Let us first consider the absorbed energy from the laser. Figure 7(*a*) shows the kinetic energy gain by the electrons and ions ($\unicode[STIX]{x0394}U$) following the laser irradiation, for a scan in $a_{0}$ (colour coded) and a scan in pulse duration (shape coded). The value displayed on the horizontal axis is the laser pulse energy $J=It_{\text{FWHM}}[\unicode[STIX]{x03C0}/\text{log}(4)]^{1/2}\propto {a_{0}}^{2}t_{\text{FWHM}}$, where $I$ is the laser intensity.

In the case of a constant pulse duration, $t_{\text{FWHM}}=60~\text{fs}$ (triangles), the trend scales like a power law with $\unicode[STIX]{x0394}U\propto J^{0.74}$ (dashed line) or $\unicode[STIX]{x0394}U\propto {a_{0}}^{1.48}$, since $J\propto {a_{0}}^{2}$. In other words, the absorption efficiency scales as $\unicode[STIX]{x0394}U/J\propto J^{-0.26}\propto {a_{0}}^{-0.52}$. The $a_{0}=1$ point seems to deviate from the above scaling, suggesting that it is mainly valid at relativistic intensities. Thus, $a_{0}=1$ was excluded from the fit. This scaling is similar to the $I^{-1/4}$ scaling of the normal skin effect, as described by Rozmus & Tikhonchuk (Reference Rozmus and Tikhonchuk1990). Comparing the collisional mean free path, $\unicode[STIX]{x1D706}_{\text{mfp}}\sim 20~\text{nm}$, to the skin depth, $l_{\text{s}}\approx 6~\text{nm}$,Footnote ^{4} it is not completely clear that the normal skin effect ($\unicode[STIX]{x1D706}_{\text{mfp}}\lesssim l_{\text{s}}$) can be ruled out. However, our simulation results do not support some other scaling laws derived by Rozmus & Tikhonchuk (Reference Rozmus and Tikhonchuk1990) for normal skin effect, possibly due to the non-relativistic and simplified nature (constant intensity and semi-infinite plasma) of their analytic treatment.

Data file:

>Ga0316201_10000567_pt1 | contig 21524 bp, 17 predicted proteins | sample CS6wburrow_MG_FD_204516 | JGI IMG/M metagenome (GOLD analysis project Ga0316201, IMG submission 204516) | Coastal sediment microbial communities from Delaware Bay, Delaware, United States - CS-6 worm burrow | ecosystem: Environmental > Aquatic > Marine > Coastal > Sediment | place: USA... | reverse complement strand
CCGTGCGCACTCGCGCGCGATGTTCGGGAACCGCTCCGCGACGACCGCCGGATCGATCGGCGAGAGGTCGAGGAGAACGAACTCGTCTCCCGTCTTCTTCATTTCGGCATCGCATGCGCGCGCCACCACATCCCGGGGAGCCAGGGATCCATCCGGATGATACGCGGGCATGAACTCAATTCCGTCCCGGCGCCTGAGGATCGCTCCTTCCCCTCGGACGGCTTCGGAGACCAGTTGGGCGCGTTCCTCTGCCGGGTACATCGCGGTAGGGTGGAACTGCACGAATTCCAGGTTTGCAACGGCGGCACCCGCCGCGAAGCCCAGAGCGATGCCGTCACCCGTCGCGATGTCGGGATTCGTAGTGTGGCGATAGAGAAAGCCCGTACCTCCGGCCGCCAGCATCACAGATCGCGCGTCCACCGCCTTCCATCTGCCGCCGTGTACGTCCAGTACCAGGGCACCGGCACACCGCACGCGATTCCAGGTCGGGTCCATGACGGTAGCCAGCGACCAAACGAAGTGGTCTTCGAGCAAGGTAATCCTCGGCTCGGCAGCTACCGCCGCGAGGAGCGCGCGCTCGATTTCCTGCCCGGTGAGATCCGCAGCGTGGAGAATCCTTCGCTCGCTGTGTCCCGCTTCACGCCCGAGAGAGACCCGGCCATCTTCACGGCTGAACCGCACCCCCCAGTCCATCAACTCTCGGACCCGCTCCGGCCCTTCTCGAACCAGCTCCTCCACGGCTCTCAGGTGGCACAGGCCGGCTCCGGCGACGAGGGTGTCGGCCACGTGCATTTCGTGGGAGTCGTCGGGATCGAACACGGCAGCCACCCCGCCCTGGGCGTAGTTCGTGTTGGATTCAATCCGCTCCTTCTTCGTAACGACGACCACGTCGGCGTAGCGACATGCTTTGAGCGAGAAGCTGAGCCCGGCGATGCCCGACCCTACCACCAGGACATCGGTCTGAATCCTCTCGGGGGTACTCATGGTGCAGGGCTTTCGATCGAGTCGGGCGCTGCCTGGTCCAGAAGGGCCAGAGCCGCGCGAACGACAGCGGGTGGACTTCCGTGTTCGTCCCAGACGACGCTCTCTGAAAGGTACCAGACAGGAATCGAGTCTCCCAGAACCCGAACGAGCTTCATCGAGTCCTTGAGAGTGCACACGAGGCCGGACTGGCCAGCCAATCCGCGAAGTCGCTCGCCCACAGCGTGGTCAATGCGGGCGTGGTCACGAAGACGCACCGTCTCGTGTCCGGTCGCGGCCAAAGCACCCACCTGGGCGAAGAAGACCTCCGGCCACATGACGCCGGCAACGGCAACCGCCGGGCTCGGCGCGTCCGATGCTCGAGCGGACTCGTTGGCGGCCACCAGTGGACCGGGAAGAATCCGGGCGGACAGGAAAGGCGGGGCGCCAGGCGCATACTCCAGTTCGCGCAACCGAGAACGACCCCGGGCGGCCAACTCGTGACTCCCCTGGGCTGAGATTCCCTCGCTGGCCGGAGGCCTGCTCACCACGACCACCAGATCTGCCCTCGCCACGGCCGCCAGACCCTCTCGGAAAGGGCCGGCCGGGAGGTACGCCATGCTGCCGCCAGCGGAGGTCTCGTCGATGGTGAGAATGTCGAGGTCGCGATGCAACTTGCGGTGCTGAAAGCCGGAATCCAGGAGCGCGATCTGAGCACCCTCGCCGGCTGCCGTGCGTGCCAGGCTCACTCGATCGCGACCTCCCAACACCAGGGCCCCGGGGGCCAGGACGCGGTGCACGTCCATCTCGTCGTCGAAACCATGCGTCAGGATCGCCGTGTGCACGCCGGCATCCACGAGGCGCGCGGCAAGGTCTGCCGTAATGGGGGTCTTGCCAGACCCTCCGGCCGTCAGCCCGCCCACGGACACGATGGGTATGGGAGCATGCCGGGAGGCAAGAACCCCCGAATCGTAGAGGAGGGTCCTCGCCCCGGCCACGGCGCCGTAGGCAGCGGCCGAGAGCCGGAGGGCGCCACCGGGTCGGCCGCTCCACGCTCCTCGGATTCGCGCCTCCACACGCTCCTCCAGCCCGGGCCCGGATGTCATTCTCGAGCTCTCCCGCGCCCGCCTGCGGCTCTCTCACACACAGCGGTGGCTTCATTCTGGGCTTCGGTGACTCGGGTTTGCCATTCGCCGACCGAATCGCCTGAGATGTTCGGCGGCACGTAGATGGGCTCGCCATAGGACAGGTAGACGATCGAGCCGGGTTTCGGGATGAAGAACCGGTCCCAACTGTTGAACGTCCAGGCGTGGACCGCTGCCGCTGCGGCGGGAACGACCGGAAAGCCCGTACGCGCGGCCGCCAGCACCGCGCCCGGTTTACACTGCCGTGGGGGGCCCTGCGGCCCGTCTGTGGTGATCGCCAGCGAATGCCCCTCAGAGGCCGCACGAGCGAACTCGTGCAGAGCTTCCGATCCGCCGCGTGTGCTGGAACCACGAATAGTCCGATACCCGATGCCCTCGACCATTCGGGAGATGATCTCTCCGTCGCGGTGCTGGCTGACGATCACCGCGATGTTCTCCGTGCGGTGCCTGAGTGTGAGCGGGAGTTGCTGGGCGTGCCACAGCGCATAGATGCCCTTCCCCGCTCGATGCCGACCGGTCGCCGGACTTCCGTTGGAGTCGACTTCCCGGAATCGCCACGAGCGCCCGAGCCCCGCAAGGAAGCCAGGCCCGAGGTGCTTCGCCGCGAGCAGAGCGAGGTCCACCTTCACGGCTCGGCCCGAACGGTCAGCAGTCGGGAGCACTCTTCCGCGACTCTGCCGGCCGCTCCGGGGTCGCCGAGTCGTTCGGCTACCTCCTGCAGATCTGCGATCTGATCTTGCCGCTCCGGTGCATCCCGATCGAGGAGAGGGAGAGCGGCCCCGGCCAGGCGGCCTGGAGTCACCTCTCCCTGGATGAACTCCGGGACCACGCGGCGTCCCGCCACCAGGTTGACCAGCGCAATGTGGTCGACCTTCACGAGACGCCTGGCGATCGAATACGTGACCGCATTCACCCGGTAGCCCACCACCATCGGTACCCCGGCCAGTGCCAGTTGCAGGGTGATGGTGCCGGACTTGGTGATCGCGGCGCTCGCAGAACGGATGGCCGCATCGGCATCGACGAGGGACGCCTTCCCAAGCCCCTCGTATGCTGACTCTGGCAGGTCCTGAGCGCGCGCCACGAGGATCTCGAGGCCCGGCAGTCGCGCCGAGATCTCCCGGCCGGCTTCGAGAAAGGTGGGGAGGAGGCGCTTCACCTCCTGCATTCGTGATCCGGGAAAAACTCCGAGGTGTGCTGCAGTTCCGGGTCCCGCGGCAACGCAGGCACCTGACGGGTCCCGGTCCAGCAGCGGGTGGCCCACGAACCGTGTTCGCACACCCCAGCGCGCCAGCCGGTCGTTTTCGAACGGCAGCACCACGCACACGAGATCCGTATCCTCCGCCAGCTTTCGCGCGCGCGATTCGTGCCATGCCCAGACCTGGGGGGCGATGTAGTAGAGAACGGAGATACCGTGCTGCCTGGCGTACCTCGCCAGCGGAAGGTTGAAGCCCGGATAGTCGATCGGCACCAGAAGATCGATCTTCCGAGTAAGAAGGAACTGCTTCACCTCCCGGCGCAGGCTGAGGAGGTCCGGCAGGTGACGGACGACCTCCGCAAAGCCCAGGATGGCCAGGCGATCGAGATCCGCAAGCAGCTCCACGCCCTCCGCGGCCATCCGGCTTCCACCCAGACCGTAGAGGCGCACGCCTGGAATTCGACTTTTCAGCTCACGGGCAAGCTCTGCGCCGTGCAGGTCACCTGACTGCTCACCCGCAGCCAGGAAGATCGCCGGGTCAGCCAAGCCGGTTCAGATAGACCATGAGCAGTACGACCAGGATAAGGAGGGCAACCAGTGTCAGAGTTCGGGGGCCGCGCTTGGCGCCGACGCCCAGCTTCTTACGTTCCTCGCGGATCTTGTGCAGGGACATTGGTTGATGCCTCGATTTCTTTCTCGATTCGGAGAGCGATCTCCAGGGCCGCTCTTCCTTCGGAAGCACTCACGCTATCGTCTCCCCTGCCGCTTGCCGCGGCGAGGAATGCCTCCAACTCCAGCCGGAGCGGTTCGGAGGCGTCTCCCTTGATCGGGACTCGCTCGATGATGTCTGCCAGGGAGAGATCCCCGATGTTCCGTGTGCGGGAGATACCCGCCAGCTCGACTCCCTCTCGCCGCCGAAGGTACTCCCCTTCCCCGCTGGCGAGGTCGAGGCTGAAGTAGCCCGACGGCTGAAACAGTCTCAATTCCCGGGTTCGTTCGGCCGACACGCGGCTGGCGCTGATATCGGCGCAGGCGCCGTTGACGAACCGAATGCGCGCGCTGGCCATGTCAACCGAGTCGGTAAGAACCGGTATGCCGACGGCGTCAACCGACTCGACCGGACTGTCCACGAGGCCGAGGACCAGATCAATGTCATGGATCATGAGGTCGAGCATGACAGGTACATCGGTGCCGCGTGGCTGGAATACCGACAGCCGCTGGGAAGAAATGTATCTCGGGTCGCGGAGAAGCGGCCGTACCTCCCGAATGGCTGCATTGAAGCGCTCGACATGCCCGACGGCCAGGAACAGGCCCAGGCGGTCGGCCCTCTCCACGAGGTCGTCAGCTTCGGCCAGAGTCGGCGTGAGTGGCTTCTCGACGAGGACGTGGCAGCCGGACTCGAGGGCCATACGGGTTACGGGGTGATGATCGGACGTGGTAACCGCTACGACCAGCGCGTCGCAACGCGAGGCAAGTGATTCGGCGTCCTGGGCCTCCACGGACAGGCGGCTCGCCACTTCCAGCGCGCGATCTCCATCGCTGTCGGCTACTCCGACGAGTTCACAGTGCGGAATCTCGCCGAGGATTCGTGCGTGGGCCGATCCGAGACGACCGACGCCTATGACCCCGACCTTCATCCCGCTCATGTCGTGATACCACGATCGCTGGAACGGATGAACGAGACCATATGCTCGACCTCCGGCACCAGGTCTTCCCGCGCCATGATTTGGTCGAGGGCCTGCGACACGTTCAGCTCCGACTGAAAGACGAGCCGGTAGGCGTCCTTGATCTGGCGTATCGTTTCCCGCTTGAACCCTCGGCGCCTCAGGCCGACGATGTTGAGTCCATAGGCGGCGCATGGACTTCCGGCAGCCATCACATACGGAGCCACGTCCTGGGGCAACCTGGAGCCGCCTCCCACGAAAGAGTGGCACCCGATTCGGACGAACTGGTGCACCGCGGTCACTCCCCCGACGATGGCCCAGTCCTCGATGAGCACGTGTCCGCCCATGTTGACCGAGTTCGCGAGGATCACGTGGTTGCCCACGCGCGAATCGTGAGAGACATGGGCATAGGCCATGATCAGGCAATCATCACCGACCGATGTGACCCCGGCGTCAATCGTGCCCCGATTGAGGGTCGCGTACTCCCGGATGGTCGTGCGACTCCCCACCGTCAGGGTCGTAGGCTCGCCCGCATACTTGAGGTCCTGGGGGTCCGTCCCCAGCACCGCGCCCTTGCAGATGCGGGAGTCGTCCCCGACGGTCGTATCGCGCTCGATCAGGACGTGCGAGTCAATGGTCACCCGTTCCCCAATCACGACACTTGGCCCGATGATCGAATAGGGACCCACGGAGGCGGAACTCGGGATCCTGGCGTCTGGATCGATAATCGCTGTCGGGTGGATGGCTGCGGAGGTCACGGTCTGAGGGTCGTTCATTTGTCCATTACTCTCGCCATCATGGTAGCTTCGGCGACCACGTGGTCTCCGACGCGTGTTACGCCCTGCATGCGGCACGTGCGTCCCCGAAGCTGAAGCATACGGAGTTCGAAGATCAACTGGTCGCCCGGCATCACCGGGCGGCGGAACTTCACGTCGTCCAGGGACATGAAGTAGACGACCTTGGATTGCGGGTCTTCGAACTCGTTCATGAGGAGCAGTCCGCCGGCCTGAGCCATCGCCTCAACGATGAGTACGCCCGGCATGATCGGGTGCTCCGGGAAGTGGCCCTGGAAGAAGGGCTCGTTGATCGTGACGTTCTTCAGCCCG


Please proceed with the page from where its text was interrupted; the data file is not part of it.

The other scaling trend displayed in figure 7(*a*) is at constant $a_{0}=10$ (magenta). Here, the power law fit (dotted line) gives $\unicode[STIX]{x0394}U\propto J^{1.13}\propto {t_{\text{FWHM}}}^{1.13}$. In this case the absorption efficiency still has a weak positive scaling of $\unicode[STIX]{x0394}U/J\propto {t_{\text{FWHM}}}^{0.13}$. From the pulse duration scaling, we note that the $200~\text{fs}$ and $400~\text{fs}$ pulses begin to fall off below the scaling followed by the other data points, and they were thus also excluded from the fit. The decreasing trend with $t_{\text{FWHM}}$ in the long-pulse limit may be a consequence of the recirculation of hot electrons, which could lower the effective plasma collisionality in the irradiated region.